Nine-year old Olivia was talking to her friends in the schoolyard.
The group had come up with a plan to have a sleepover on the weekend and watch horror movies. Olivia was delivering the news that her parents were adamant this was not going to happen.
Her friends reminded her that there were still four days until the planned event and surely she could wear her parents down in that time.
"No," Olivia explained, "When my parents say no, they mean it."
Those other kids who nag their parents do it because it works.
Parents often use threats to avoid following through on their expectations of their children's behaviour. Threats are the downfall of many parents. Your child is misbehaving and a threat comes flying out of your mouth. Unfortunately, you don't really mean it and your youngster knows that.
There is a story about a child who was playing with his buddy in the backyard of the house next door. His mother came out and called him home for dinner and he ignored her. About five minutes later she called again, and again he just kept on playing. Another five minutes passed and when she called him he said goodbye to his friend because it was time to go home. As he was leaving, the mom asked him why he paid attention this time. "Oh," he explained, "she never means it until the third time."
Empty threats are a total waste of time. Our kids know us well and they know when we don't mean what we say. So, either mean what you say or be quiet.
Often we end up using empty threats with our children when we are in public and are embarrassed by their behaviour. It's a family dinner with aunts, uncles, grandparents and cousins. Ben is not really eating. He is playing with his food, trying to kick other kids under the table, being gross by putting food in his mouth and spitting it out. And you are threatening him. "If you don't settle down, you'll have to leave the table."
There is a problem with your threats. He may not have any idea what you need from him. Often we let kids get away with appalling table manners at home and then expect them to know how to behave out in public. They are confused. Yesterday at home they squirmed in their seat, played with their food and behaved grossly and you said nothing.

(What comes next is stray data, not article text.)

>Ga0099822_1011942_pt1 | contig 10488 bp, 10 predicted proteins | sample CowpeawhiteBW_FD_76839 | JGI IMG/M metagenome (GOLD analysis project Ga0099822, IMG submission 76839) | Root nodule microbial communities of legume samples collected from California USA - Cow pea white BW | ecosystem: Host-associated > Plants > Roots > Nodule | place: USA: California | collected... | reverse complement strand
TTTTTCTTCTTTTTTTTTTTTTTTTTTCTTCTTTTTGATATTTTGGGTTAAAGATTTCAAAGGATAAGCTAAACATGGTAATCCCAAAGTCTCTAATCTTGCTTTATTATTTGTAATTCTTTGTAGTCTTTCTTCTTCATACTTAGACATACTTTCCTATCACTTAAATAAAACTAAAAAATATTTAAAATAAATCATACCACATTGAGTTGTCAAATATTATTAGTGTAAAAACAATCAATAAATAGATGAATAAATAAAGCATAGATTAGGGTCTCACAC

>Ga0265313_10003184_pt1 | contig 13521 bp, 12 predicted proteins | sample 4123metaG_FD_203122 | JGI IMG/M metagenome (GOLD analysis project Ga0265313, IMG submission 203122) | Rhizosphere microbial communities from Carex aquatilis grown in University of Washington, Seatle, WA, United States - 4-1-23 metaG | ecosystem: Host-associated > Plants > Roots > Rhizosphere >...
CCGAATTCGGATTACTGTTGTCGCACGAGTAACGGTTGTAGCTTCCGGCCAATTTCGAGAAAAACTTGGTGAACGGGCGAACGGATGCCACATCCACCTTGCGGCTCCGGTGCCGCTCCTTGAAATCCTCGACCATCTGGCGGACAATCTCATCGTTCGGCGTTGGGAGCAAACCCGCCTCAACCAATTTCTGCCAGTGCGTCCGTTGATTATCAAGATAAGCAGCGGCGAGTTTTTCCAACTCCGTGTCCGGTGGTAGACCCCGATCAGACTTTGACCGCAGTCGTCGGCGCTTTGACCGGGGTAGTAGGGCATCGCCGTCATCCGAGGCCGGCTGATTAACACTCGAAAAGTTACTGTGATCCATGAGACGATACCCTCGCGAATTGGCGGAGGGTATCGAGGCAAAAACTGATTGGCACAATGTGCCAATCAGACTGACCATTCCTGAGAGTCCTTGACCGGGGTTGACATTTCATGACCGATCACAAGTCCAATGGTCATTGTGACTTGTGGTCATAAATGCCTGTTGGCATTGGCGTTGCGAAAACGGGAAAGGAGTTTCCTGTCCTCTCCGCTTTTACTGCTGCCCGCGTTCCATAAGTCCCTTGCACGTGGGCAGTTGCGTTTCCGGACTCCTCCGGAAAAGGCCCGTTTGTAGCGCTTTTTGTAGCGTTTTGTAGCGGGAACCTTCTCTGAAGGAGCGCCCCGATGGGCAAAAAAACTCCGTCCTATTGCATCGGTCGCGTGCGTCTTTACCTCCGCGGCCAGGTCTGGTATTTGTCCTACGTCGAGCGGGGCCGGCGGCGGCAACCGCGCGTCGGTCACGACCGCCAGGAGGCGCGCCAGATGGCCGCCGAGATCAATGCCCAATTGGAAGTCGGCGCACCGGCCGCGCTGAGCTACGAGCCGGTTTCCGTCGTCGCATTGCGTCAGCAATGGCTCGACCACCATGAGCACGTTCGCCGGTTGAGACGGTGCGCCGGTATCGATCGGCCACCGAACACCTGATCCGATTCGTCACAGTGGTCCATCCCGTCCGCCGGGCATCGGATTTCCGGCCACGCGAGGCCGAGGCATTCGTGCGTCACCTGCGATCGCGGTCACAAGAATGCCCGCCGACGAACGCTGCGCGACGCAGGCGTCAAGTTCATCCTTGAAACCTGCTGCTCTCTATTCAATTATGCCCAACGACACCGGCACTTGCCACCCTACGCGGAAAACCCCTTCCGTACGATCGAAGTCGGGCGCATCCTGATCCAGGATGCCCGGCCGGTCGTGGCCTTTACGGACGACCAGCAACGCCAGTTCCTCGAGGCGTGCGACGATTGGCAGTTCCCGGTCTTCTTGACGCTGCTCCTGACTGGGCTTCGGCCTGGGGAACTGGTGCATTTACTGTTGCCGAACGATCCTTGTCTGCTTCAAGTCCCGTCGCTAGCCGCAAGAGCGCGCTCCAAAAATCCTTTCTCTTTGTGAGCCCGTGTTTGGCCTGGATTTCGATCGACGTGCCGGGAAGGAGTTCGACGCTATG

In order for us to stop using threats it's important to know what your standards are and what behaviour you reasonably expect from your child. Sit down and think of the times when you find yourself threatening your child. Is it around table manners, behaviour in the mall, or his actions with other kids at the playground?
Once you're clear on the rules and expectations, talk to your child so that he knows what you expect. Also let him know what the consequences will be. Lousy table manners mean that you're finished with the meal and you can get down from the table, racing around the mall or being mean to other kids at the playground means that you will immediately go home.
Once you have determined the rules and your expected standards for behaviour, you will find it easy to follow through.
When you are out in public with your child and she's acting up, it's easy to find yourself threatening her because you're embarrassed. Your job is not to impress others with your well-behaved child but to help your child learn how to behave in public. Think before you speak and then mean what you say.
Threats of abandonment can touch on a child's worst fear. When I hear a parent say to a child, "I'm leaving now," and then turning away from the child I feel so badly for the child. It will likely work, but for all the wrong reasons. He will be so frightened of being abandoned by his parent, he will panic and follow along. You can leave the situation, but with the child. Don't threaten to abandon him.
Once you take threats out of your parenting style and speak when you mean what you say, your children will pay attention.
Kathy Lynn is a professional speaker and author of Vive la Différence, Who's In Charge Anyway? and But Nobody Told Me I'd Ever Have to Leave Home. If you want to read more, sign up for her informational newsletter at parentingtoday.ca.